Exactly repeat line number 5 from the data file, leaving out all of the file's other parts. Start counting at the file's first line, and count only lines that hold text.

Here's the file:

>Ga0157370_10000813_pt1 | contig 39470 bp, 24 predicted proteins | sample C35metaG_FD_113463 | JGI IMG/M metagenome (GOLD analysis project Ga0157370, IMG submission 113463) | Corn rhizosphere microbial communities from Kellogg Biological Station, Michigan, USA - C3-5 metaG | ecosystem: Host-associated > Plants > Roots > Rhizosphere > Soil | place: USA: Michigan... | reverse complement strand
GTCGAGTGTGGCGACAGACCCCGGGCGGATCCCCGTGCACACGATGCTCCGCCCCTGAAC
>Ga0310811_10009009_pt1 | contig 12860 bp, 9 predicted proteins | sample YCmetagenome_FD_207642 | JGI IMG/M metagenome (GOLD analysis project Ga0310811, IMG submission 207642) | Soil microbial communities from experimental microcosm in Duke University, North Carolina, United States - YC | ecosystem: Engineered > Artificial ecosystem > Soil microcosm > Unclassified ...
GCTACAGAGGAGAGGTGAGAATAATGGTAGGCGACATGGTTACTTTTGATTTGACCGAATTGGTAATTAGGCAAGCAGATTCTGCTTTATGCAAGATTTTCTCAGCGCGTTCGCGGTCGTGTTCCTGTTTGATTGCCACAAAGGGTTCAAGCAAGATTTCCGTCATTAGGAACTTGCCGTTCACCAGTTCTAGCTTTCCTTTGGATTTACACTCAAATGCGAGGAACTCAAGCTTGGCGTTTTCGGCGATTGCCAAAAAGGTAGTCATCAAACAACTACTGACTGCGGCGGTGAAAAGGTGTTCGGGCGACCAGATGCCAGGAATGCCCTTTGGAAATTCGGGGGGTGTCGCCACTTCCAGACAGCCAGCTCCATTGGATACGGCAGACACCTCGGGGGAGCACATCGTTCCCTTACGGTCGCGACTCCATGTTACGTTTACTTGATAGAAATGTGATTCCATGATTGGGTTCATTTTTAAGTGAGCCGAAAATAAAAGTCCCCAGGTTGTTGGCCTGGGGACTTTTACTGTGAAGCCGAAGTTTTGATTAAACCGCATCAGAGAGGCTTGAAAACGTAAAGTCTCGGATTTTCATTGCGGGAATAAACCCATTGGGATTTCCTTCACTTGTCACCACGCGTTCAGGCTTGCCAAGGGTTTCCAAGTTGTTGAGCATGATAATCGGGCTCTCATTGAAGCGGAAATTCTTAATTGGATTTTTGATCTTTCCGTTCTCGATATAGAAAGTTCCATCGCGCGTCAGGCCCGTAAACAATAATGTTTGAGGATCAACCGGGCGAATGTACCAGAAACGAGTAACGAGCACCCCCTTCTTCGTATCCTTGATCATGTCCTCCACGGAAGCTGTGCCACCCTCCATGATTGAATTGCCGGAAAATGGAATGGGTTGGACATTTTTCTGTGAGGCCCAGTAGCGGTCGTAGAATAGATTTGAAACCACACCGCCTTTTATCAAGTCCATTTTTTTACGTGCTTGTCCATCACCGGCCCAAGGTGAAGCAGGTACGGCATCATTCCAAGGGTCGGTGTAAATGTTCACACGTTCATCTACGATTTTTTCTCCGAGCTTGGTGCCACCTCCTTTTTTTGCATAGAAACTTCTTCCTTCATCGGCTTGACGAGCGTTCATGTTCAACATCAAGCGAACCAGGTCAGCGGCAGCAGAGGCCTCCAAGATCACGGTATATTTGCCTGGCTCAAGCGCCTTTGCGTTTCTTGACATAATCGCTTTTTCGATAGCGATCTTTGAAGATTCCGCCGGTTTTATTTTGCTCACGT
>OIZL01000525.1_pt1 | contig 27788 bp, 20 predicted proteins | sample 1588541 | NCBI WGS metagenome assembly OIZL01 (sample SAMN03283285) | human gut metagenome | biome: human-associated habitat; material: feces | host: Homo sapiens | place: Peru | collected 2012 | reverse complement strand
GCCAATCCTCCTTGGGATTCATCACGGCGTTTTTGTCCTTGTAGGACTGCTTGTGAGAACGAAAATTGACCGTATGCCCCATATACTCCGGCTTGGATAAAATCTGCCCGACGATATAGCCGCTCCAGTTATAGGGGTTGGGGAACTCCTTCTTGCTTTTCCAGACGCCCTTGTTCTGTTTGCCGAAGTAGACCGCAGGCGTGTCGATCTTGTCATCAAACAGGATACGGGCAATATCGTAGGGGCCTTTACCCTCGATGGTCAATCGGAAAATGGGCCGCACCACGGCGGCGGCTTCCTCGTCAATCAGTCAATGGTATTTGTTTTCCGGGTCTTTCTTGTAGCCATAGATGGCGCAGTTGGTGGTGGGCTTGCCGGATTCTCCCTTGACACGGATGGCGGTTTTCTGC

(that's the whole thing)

>OIZL01000525.1_pt1 | contig 27788 bp, 20 predicted proteins | sample 1588541 | NCBI WGS metagenome assembly OIZL01 (sample SAMN03283285) | human gut metagenome | biome: human-associated habitat; material: feces | host: Homo sapiens | place: Peru | collected 2012 | reverse complement strand